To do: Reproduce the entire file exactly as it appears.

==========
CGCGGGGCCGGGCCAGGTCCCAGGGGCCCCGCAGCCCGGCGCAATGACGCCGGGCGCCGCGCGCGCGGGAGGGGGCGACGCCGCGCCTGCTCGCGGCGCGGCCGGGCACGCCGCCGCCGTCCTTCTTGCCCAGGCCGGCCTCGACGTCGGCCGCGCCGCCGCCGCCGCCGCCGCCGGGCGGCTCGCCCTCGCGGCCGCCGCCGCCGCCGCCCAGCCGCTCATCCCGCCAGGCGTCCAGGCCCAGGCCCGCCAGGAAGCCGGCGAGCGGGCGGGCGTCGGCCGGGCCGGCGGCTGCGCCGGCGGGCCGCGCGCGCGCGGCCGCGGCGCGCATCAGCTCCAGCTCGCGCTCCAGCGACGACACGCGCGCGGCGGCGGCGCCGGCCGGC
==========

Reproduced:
CGCGGGGCCGGGCCAGGTCCCAGGGGCCCCGCAGCCCGGCGCAATGACGCCGGGCGCCGCGCGCGCGGGAGGGGGCGACGCCGCGCCTGCTCGCGGCGCGGCCGGGCACGCCGCCGCCGTCCTTCTTGCCCAGGCCGGCCTCGACGTCGGCCGCGCCGCCGCCGCCGCCGCCGCCGGGCGGCTCGCCCTCGCGGCCGCCGCCGCCGCCGCCCAGCCGCTCATCCCGCCAGGCGTCCAGGCCCAGGCCCGCCAGGAAGCCGGCGAGCGGGCGGGCGTCGGCCGGGCCGGCGGCTGCGCCGGCGGGCCGCGCGCGCGCGGCCGCGGCGCGCATCAGCTCCAGCTCGCGCTCCAGCGACGACACGCGCGCGGCGGCGGCGCCGGCCGGC